Exclusive interview with Ganguly, who launched the Center two years ago.
LARGO, MD: Two more Indian companies moved into the Prince George’s County Economic Development Corporation’s India Business Center on November 17th.
The Center is the brainchild of PGC-EDC Executive Vice President Dr. Pradeep Ganguly. In an exclusive interview with The American Bazaar, Ganguly spoke about the Center and the EDC’s new initiative, the China Business Center.
You were instrumental in launching the India Business Center at the Prince George’s County Economic Development Corporation. How did the idea germinate?
I have been going to many IT and chamber of commerce conferences in India, and I have taken many business delegations to the country. I found that the large companies are very well set. They have their own teams; they had no difficulty doing business in the United States, the UK, the Middle East, or anywhere else in the world. It was the small and medium enterprises that were left behind. They were not really capable of expanding overseas, so they would stay in India and find small contracting opportunities overseas. Thanks to the new Modi administration, now they have a Ministry of Micro, Small and Medium Enterprises (MSME) that champions the cause of the smaller companies. We provide these companies the added opportunity to grow in the U.S. market. They will create more jobs in India, while growing their companies and creating jobs in the U.S.
I found from my meetings and visits that if we created a soft-landing, a platform for small and medium enterprises, they can start growing their U.S. business. That was the missing link. So that’s why we created the India Business Center in Prince George’s County. It is a one-stop-shop for Indian companies. A company in India can come here, and within a short period of time — may be less than a week — we can have the office ready for them. It is “plug and play” office. We can register them as a Maryland business.
Once the companies move into the India Business Center, what kind of help do you provide?
When they come here, we can help them with their company registration and all the certifications that they need to get their employer identification number [EIN], find local attorneys that can help them with their visa needs, find local accountants that can help them with their accounting and tax needs (in both India and the U.S.), and connect them with banks that can do commerce on both sides — in India and in the U.S. Then what we do is provide these companies with lot of training on how to do business in the U.S. and how to find a teaming partner. We give them a facility where they don’t have to pay for the common space. A common kitchen is provided for them; so is a production room — we have a big production room where they can literally respond to RFPs that can be hundreds of pages of long — we provide that facility to them. They can Xerox, FAX and copy, they can print and they can bind proposals/reports. We provide them with conference meeting rooms that they can book and use at no additional charge.
Each month, we organize or recommend training seminars and conferences that they can attend — most of them for free — that help them to grow their business, that teach them how to acquire new customers, that teach them how to keep their books. So anything a small business needs, we provide that at no additional charge.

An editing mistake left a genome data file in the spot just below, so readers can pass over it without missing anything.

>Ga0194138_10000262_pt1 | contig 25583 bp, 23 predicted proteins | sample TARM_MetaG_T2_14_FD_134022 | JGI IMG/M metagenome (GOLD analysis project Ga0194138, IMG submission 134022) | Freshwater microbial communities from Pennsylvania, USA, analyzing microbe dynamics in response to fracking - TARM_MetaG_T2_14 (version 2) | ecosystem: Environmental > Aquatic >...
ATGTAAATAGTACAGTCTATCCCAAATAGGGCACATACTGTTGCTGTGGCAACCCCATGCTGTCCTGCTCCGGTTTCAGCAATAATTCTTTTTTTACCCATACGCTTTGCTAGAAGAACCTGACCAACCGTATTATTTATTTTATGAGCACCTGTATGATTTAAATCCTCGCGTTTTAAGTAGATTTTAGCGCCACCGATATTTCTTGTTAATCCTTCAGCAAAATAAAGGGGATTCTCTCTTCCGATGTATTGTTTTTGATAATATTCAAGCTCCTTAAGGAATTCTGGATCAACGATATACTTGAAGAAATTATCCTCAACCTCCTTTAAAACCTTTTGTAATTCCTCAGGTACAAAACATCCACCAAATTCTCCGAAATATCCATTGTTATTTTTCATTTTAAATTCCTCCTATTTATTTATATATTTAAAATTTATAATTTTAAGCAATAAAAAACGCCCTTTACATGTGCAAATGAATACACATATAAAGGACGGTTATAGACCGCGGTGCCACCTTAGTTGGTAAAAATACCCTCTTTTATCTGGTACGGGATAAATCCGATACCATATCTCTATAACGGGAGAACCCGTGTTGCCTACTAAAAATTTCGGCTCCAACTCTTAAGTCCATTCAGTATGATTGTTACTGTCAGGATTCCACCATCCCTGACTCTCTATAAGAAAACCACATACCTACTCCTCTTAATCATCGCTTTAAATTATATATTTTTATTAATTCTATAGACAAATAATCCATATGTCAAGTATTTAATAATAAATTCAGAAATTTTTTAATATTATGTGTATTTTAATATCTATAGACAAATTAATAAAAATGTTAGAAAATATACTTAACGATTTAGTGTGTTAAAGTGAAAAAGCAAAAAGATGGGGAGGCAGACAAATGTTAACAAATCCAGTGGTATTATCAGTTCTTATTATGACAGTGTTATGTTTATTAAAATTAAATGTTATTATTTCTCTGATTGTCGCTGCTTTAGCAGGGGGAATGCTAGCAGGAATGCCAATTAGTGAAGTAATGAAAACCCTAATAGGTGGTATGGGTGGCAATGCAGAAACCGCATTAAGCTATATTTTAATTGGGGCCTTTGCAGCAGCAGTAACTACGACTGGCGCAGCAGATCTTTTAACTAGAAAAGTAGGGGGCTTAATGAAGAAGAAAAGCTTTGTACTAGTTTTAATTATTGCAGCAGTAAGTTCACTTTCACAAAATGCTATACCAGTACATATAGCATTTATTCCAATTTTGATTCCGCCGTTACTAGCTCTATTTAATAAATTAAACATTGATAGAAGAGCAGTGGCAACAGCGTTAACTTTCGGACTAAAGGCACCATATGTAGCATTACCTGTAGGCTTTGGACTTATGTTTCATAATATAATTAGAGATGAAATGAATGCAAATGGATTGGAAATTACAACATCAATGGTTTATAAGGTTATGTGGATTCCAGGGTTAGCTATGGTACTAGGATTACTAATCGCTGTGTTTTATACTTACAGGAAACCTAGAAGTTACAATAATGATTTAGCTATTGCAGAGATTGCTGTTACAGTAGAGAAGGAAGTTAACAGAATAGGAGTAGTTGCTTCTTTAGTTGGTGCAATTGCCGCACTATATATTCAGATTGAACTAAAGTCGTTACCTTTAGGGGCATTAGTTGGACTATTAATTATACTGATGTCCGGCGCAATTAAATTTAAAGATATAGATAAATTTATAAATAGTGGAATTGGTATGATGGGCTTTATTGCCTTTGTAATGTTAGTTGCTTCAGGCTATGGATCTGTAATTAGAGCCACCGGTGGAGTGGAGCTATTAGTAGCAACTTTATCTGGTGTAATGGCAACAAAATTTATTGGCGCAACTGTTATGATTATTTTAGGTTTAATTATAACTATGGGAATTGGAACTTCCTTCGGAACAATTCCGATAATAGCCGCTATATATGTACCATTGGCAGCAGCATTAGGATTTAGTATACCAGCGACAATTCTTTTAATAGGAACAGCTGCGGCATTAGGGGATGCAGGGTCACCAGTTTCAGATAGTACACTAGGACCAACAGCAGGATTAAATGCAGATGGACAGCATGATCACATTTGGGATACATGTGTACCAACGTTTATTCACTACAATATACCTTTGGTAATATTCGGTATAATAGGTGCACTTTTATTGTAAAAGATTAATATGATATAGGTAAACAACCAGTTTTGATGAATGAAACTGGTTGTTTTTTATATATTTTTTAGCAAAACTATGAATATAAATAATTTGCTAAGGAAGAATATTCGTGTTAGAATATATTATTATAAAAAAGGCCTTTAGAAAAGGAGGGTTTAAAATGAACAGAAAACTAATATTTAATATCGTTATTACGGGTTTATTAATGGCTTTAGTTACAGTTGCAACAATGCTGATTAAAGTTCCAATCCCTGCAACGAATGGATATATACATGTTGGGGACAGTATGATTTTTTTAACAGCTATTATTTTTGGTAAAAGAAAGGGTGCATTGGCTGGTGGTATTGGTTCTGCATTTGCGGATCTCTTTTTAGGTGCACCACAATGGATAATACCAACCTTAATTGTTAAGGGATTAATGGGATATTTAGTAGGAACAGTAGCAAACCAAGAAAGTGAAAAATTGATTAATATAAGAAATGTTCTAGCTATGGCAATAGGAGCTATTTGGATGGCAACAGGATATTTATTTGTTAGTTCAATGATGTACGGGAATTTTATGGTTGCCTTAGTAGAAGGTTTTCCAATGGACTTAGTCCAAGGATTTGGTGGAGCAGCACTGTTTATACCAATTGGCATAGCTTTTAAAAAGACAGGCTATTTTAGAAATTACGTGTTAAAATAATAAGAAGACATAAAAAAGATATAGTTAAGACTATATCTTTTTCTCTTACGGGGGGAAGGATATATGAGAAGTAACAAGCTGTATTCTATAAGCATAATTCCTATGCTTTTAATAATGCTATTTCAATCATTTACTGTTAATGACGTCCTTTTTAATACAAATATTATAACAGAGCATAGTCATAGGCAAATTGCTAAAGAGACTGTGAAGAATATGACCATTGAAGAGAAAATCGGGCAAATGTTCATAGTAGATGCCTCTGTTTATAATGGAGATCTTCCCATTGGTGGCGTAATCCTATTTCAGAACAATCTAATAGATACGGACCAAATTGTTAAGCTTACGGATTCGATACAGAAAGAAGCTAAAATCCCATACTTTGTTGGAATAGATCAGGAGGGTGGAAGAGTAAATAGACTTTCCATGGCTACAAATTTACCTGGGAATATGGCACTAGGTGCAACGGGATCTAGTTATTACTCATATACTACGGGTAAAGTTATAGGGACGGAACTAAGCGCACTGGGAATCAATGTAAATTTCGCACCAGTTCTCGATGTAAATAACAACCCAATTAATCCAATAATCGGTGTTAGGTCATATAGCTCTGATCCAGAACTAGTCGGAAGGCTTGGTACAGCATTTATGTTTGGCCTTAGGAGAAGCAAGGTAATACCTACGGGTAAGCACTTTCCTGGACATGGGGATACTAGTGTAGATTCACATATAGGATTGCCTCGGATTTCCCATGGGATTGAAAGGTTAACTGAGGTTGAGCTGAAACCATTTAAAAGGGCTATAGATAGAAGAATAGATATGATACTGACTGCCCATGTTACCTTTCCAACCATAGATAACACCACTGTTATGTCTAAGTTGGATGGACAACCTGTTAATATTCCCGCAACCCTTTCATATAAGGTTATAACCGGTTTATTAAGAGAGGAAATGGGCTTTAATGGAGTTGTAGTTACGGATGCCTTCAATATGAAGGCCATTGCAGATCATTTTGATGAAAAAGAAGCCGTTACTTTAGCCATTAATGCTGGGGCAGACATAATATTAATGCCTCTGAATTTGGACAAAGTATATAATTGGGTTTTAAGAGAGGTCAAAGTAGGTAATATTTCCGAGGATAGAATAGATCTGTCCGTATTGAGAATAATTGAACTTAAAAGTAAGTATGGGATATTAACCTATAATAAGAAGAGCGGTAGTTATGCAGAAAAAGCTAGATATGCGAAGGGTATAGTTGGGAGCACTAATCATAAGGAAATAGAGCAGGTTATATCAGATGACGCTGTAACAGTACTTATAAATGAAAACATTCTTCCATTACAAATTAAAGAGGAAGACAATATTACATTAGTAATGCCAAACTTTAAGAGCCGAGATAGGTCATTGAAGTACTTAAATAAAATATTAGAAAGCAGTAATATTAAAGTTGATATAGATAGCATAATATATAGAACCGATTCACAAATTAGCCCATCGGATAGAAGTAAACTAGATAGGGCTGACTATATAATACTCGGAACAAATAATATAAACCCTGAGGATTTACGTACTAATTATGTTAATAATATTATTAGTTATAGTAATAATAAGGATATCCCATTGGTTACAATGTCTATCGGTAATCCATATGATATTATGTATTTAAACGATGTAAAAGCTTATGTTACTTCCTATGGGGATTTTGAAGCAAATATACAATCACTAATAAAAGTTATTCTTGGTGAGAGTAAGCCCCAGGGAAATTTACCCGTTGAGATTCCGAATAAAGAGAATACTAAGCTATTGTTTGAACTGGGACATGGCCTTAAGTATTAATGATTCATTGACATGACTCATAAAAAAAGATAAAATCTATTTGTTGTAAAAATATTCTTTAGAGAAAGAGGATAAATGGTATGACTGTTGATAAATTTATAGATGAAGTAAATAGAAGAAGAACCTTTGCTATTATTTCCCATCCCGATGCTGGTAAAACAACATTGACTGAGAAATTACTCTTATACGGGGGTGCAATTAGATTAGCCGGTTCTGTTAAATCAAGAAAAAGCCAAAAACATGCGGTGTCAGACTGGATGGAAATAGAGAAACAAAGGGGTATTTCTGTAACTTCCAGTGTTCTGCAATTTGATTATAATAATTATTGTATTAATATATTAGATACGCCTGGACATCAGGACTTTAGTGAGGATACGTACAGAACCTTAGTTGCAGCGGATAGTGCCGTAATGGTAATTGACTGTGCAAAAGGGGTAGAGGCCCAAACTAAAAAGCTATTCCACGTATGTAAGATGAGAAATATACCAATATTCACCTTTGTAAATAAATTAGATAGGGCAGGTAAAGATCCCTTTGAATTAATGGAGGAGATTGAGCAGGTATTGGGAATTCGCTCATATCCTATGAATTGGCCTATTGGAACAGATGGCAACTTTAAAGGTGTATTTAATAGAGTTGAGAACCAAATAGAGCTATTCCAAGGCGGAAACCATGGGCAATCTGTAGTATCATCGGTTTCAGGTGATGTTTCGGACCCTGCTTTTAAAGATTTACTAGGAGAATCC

Was the India Business Center the first country-specific center you launched?
The India Business Center was the first country-centric facility that we created. We still have a business incubator where local companies can come and grow. But I created the India Business Center because I saw this gap, this need; and I saw that, if we did this, it will be successful. And we have some companies, two of them are highly successful, they are growing their business, they are happy to be here.
You recently started a China Business Center…
Now we are taking the same model and replicating that for China. We have 17 Chinese companies that are interested in coming to the China Business Center. It will be a very similar model. We will provide them with assistance in Mandarin, find Chinese attorneys that can help them, find Chinese accountants that can help them, and find banks that do business in both countries. For every country it is going to be different; but the model is very similar.
It is interesting that the China Center has attracted more businesses in such a short time when compared to Indian firms…
In India, the government plays an important role; but India is largely a private sector-driven economy. The larger Indian companies already have a lot of presence here. We have in Prince George’s County, for example, Eight O’ Clock Coffee, which is a Tata enterprise, and several pharma and bio-pharma companies. Many Indian companies have set up successful operations in the United States. What we didn’t have were small-to-medium companies.
We are very selective when it comes to India, because we want to make sure that the companies we bring become successful. As you know, entering a foreign market is not easy, and often complicated. We are looking for small to medium Indian companies that either have existing customers in the U.S., or have a unique product, service or business model that will be attractive to U.S. customers. We want to partner with Indian chambers of commerce and trade associations (and there are many), and the newly-created MSME Ministry. We want to make sure that we are giving them the right support. Yes, we have 17 Chinese companies interested in coming to our China Business Center, and we hope to provide them similar services. But I am sure that they will go through some attrition. I am not sure how many of them will actually open an office here. But the interest from China is huge. And I think that is the next frontier.